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Tatomer Santa Barbara County Pinot Noir 2016

  • JD91
  • V90
750ML / 0% ABV
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Winemaker Notes

Critical Acclaim

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JD 91
Jeb Dunnuck
The 2016 Pinot Noir Santa Barbara County reveals a medium ruby color as well as a downright Burgundian bouquet of ripe cherries, forest floor, dried spice, and hints of exotic flowers. Gamey, medium-bodied, complex and exotic, it has plenty to love but is for those who don't mind some wild, exotic notes in their Pinot.
V 90
Vinous
The 2016 Pinot Noir (Santa Barbara County) is a lovely appellation-level wine. Floral and savory, the 2016 is done in an ethereal, perfumed style with quite a bit of whole cluster influence, and impeccable overall balance. Fruit sources are Kick On, Duvarita and John Sebastiano.
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Tatomer

Tatomer

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Tatomer, California
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In 2008 I founded Tatomer with two Riesling vineyards. My intention was to use my knowledge to make bone-dry Riesling in California unlike many of the off-dry examples in the marketplace today. I made a mere 400 cases in a small corner of a good friend's boutique winery. Since then, I have added one more Riesling vineyard, as well as two Grüner Veltliner vineyards for a total production of 1,100 cases. I plan to explore the depth of my current sites; and pursue new Central Coast terroirs in the years to come.
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With a dry and mild climate cooled significantly by moist ocean fog and breezes, Santa Barbara County is a grape-grower’s dream. Part of the larger Central Coast appellation, Santa Barbara is home to Santa Maria Valley and Santa Ynez Valley. The conditions here provide an opportunity for nearly effortless production of high-quality cool-climate wines. This is also the site of the 2004 film Sideways, which caused Pinot Noir’s popularity to skyrocket and brought new acclaim to the region.

Chardonnay and Pinot Noir are the stars of Santa Barbara, producing wines marked by racy acidity. Crisp Sauvignon Blanc and savory Syrah are also important. The region is home to many young and enthusiastic winemakers eager to experiment with less common varieties including Chenin Blanc, Grüner Veltliner, Trousseau Gris, Gamay and Cabernet Franc, making it an exciting area to watch.

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One of the most finicky yet rewarding grapes to grow, Pinot Noir is a labor of love for many. However, the greatest red wines of Burgundy prove that it is unquestionably worth the effort. In fact, it is the only red variety permitted in Burgundy. Highly reflective of its terroir, Pinot Noir prefers calcareous soils and a cool climate, requires low yields to achieve high quality and demands a lot of attention in the vineyard and winery. It retains even more glory as an important component of Champagne as well as on its own in France’s Loire Valley and Alsace regions. This sensational grape enjoys immense international success, most notably growing in Oregon, California and New Zealand with smaller amounts in Chile, Germany (as Spätburgunder) and Italy (as Pinot Nero).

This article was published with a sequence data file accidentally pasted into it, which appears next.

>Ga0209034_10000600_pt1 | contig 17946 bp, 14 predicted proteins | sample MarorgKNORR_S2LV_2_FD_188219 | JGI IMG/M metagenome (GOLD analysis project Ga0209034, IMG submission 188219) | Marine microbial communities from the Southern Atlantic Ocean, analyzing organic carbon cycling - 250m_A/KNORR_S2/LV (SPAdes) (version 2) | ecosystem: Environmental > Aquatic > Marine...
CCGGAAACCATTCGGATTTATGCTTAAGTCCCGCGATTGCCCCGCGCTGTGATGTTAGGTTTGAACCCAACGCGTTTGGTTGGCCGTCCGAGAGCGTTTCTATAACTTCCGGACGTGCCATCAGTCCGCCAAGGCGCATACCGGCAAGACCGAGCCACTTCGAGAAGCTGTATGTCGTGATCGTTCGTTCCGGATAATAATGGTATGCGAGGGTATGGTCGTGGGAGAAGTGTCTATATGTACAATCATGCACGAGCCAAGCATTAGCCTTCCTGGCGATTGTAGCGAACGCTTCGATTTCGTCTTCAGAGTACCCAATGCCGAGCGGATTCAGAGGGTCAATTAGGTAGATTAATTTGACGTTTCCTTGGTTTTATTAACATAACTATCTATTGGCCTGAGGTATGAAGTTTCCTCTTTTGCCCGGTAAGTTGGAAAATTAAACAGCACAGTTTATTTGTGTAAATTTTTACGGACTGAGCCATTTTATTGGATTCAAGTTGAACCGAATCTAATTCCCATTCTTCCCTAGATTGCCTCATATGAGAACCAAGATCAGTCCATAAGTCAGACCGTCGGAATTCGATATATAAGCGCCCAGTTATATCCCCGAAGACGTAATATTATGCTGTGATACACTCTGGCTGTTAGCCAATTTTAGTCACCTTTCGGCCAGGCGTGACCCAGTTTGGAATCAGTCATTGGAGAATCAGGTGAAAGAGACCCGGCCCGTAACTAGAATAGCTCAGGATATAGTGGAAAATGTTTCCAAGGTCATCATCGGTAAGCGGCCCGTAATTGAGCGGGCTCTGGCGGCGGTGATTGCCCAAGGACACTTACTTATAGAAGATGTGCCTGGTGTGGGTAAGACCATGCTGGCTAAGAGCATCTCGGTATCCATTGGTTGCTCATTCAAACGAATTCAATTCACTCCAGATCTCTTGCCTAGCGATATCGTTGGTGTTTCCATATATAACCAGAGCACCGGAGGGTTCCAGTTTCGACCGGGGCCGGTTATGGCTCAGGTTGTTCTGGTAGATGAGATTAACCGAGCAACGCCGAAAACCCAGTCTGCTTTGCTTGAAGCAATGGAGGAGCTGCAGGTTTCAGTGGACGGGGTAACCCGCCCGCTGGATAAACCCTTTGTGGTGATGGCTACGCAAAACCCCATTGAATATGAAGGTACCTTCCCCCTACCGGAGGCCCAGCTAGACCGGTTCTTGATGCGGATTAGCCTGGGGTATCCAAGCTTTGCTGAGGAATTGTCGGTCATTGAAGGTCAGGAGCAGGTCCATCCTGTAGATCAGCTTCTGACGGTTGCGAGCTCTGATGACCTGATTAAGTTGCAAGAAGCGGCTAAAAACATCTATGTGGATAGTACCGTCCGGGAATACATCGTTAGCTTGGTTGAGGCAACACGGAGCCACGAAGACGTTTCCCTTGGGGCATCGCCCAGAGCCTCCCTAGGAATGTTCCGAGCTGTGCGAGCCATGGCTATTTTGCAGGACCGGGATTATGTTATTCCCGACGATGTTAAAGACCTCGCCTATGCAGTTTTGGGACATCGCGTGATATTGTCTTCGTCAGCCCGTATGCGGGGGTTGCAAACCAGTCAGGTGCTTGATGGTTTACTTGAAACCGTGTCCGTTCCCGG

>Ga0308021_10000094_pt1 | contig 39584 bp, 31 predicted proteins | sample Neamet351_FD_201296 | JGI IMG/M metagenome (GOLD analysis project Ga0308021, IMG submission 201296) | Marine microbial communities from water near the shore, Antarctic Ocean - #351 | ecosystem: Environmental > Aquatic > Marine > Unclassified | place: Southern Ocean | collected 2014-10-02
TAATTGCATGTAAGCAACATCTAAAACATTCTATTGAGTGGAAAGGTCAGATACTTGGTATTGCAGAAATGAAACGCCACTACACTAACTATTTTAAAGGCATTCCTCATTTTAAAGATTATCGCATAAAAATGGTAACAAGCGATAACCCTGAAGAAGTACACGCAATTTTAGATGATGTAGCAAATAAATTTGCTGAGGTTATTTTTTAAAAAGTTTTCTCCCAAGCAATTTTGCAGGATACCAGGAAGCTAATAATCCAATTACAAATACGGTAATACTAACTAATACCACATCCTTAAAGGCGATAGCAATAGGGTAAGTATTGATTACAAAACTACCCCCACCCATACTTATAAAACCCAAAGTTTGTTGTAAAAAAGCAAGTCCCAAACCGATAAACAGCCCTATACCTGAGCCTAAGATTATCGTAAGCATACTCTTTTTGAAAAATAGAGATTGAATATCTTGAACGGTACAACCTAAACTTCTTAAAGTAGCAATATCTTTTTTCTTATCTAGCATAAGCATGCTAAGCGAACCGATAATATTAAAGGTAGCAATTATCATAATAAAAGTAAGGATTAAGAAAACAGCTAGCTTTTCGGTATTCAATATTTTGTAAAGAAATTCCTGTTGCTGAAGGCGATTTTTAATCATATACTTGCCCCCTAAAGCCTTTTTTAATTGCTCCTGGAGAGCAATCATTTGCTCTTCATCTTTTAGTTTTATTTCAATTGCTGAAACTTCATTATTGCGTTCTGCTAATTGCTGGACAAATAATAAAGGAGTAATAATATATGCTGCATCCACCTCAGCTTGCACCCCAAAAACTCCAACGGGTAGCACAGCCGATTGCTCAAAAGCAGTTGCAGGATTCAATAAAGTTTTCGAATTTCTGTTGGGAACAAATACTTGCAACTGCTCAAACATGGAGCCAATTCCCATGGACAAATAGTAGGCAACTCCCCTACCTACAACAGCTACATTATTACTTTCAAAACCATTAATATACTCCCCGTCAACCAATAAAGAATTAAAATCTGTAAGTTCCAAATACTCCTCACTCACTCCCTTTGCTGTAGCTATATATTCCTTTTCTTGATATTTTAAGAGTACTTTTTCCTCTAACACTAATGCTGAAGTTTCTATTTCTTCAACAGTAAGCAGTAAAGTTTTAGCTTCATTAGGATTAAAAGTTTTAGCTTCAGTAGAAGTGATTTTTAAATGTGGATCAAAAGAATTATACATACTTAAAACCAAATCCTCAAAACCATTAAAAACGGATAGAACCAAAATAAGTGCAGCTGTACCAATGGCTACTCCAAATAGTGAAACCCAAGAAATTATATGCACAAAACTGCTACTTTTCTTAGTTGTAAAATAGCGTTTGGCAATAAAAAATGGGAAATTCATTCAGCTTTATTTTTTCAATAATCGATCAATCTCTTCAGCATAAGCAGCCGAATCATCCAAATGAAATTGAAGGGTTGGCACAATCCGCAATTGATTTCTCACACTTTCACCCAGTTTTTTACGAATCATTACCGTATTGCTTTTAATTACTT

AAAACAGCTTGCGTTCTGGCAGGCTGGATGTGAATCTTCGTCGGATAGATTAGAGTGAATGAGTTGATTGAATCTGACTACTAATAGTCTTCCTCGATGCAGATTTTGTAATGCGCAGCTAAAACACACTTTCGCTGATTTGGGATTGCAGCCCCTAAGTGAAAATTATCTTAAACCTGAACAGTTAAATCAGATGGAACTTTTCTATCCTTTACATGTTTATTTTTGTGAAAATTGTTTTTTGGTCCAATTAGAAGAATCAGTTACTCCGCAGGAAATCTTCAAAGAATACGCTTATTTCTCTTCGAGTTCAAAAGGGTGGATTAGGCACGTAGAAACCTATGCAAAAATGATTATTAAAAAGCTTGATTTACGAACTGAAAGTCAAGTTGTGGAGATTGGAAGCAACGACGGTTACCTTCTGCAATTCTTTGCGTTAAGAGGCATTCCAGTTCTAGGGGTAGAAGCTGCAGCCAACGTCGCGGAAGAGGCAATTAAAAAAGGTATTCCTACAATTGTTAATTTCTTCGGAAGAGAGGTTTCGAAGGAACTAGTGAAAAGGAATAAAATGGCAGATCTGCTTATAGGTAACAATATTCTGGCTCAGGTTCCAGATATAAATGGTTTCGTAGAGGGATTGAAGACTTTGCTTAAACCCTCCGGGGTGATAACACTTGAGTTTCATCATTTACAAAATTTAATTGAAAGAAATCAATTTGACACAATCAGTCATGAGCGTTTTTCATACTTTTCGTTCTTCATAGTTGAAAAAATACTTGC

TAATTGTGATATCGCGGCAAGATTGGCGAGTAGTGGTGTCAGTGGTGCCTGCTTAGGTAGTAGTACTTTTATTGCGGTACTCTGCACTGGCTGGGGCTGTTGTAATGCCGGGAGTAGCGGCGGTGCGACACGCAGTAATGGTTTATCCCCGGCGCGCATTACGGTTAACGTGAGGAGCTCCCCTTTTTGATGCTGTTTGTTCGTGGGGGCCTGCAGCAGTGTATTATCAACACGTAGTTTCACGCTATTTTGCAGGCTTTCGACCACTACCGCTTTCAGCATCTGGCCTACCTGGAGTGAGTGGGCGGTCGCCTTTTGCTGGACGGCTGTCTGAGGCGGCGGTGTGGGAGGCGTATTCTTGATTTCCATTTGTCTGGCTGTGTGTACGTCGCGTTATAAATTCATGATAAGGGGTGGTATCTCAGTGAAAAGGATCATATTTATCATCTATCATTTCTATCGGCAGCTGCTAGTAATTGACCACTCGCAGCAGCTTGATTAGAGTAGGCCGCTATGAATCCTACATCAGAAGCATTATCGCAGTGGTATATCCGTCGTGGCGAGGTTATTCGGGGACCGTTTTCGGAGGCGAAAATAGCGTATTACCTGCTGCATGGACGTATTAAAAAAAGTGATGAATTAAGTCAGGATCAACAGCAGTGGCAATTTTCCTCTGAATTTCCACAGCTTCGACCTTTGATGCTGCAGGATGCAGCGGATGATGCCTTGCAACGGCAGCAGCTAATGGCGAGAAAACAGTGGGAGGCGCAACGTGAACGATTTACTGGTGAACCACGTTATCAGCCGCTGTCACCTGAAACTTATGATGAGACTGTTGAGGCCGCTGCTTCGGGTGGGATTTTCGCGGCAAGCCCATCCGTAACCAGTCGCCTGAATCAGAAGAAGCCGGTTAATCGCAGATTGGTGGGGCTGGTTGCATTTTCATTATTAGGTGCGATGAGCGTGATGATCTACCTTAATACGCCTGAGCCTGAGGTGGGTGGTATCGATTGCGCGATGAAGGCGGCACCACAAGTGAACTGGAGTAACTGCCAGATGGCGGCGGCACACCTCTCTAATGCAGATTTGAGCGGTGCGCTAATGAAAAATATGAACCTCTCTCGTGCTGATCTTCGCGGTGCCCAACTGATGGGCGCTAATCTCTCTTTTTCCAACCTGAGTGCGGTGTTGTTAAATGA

Tasting Notes for Pinot Noir

Pinot Noir is a dry red wine, typically diominated by red fruit—strawberry, raspberry and cherry with some heftier styles showing black plum and more delicate styles of Pinot giving citrus qualities. It is relatively pale in color with soft tannins and a lively acidity. With age Pinot Noir can develop hauntingly alluring characteristics of fresh earth, savory spice and dried fruit.

Perfect Food Pairings for Pinot Noir

Pinot’s healthy acidity cuts through the oiliness of salmon or texture of tuna but its mild mannered tannins give it enough structure to pair with all sorts of poultry: chicken, quail and especially duck. As the namesake wine of Boeuf Bourguignon, Pinot noir has proven it isn’t afraid of beef. California examples work splendidly well with barbecue and Pinot Noir is also vegetarian-friendly—most notably with any dish that features mushrooms.

Sommelier Secrets for Pinot Noir

For administrative purposes, the region of Beaujolais is often included in Burgundy. But it is extremely different in terms of topography, soil and climate, and the important red grape here is ultimately Gamay, not Pinot noir. Truth be told, there is a tiny amount of Gamay sprinkled around the outlying parts of Burgundy (mainly in Maconnais) but it isn’t allowed with any great significance and certainly not in any Village or Cru level wines. So "red Burgundy" still necessarily refers to Pinot noir.

PRG000686_16_2016 Item# 522108

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